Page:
Thursday, June 14, 2001

A Trip to the Library

As a small child growing up in Nashville, my life was dull in many regards - my sisters and I didn't get to watch much TV, rarely went to movies, and lived a very quiet life. Going to our branch library in Green Hills was a weekly necessity; my sisters and I always checked out the maximum number of books allowed and usually had read them all in the first 48 hours. The Green Hills branch was, after our home, one of our more constant and comforting environments.
But the Ben West Library - the Main branch - that was our Disneyland; a treat for enduring a visit to the doctor, or finishing school for the summer. It had those Tichenor puppets that we saw on school field trips, and more books than Green Hills - books we couldn't find elsewhere. It had the thrill of novelty, and for fanatical readers like me and my older sister Amy, it was nirvana. Among the three of us girls (Greta wasn't an enthusiastic reader and would allot us her share), we could get 24 books, and we planned and contrived how to get the most out of that unreasonable (to us!) limitation: "I'll get The Secret Garden and you can read it when I'm done, if you'll let me read Anne of the Island when you're finished..."
25 years later, I am still going to the Main library, but more frequently than back in those days. In high school and college I researched countless papers there, I moved into the Adult Fiction area, and in recent years I have haunted the audio-visual department for books on tape for long commutes. I was delighted that it was moving into a bigger space. The last 2 months have been hard - waiting for the building to open, yet unwilling to approach the slowly emptying husk of the old building that had been my Disneyland.
I could not wait for the official opening ceremonies on Saturday - I left work early on Friday to see if I could sneak through in advance. Fortunately for me, the doors were open and I was able to walk in. All along, I had not envisioned what the space would look like, even though I had seen architectural sketches on display. I figured it would be a dull, functional civic space with linoleum floors.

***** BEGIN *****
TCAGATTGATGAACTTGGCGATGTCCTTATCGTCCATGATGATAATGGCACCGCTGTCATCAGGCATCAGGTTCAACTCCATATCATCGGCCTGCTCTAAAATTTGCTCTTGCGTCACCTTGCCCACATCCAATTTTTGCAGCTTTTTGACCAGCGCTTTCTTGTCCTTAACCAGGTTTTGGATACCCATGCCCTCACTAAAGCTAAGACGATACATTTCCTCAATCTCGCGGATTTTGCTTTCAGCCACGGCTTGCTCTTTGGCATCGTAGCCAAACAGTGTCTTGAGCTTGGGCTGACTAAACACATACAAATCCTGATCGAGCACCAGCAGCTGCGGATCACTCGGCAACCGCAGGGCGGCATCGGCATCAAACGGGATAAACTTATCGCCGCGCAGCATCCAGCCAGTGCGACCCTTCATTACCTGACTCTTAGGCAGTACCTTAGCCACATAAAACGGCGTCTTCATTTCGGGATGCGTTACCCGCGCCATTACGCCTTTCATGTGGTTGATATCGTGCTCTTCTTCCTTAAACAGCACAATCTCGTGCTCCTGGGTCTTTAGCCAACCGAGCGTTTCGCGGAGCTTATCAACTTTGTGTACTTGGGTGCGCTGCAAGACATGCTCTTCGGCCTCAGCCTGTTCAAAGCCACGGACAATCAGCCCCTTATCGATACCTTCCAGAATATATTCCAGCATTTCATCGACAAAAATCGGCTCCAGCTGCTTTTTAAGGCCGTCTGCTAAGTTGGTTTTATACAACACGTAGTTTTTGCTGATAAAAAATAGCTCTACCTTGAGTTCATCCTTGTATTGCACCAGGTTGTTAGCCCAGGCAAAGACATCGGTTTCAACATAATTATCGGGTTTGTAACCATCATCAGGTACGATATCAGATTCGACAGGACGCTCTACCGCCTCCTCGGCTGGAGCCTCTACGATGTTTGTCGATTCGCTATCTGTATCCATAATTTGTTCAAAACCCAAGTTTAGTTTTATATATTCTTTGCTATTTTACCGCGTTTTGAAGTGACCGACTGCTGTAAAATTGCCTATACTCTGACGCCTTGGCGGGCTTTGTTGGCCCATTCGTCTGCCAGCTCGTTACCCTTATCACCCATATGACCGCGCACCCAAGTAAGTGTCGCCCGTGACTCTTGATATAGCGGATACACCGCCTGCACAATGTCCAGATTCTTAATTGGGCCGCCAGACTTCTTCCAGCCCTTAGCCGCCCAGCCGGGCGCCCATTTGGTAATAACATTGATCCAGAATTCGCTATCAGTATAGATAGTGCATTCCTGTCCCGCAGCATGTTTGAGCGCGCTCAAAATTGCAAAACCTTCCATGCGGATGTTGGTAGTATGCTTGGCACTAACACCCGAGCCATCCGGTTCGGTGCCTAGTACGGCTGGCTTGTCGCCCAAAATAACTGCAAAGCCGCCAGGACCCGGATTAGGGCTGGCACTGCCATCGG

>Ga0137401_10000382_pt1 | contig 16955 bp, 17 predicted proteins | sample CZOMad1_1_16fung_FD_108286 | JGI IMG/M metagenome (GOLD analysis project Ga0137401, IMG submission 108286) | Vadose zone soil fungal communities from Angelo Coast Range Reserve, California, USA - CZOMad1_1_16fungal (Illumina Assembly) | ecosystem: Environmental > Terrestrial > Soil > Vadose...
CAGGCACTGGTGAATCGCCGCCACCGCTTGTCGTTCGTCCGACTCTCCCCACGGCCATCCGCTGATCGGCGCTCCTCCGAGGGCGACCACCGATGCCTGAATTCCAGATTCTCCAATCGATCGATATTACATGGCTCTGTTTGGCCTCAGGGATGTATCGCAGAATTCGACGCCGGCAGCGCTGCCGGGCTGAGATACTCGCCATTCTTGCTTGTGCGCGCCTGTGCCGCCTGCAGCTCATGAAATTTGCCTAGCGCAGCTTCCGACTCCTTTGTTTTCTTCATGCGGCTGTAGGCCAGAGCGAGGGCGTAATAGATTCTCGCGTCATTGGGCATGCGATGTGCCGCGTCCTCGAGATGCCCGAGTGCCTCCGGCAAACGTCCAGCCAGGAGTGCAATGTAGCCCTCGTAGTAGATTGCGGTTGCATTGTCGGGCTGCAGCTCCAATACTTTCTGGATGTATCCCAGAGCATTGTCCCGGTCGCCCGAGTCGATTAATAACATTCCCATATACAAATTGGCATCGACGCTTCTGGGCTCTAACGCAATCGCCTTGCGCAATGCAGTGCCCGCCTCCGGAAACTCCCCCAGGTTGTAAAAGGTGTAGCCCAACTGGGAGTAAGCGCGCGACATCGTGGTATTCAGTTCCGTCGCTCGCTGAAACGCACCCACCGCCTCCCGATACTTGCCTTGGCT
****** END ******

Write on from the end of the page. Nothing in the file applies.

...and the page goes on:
I walked into the main lobby on white marble. I was in Heaven's Library. Three immense stories of books and materials and conference rooms and stages and computers and galleries. It was as though someone had asked me, "What would you like in your library?" and every single suggestion offered was met with a hearty "We'll do it!" My mouth stayed agape for most of my reconnaissance through the building. Nice things like this, where you're genuinely surprised and delighted, are so rare in this world that they should be commemorated with plaques.
I went into the Popular Materials section, and did my first acid test. In over 2 decades of visiting Metro libraries, I have noticed how many beloved but out-of-print books have slowly disappeared from the shelves, like old dogs sent to "live on a farm;" or stolen by highly literate thieves. I have gotten in the habit, in bookstores and libraries alike, of checking to see if these books still live on shelves somewhere. So I started checking... H.E. Bates? Check. Brent? Check. Bristow? Check. Alcott - the obscure works? Check. They were all there. It was painful to leave them on the shelves, but I could tell that the checkout stations weren't open.
I should mention that there were other people walking through like me, but many had tags on, and I instinctively knew I wasn't supposed to be there... which made wandering through the stacks even sweeter. I saw the immense children's section, with almost a half-dozen copies of each book on the shelves in some areas. Blyton? Check. I was finally captured on the third floor, looking out into the lovely courtyard. A very nice young man named Dallas politely informed me that the library wasn't open to the public yet, but offered to walk me through a few areas I hadn't seen yet on my way out.
The Grand Reading Room (magnificent - look at the ceiling!). The Nashville Room (spacious, after that tiny room in the old building). The Theater (even the stage lighting was hung!). The Art Gallery (an exhibit already in place)... and I was out in the street again. In a world where we usually expect so little, and usually get it, the new Main Library is a delight, exceeding my expectations in every respect. The media is fond of asking the question "Is the Internet making libraries obsolete?" to which this building, and the vision behind it, shout a resounding and defiant "NO!"
I'm going back on Monday during my lunch break. Let's see... Malvern? Streatfeild?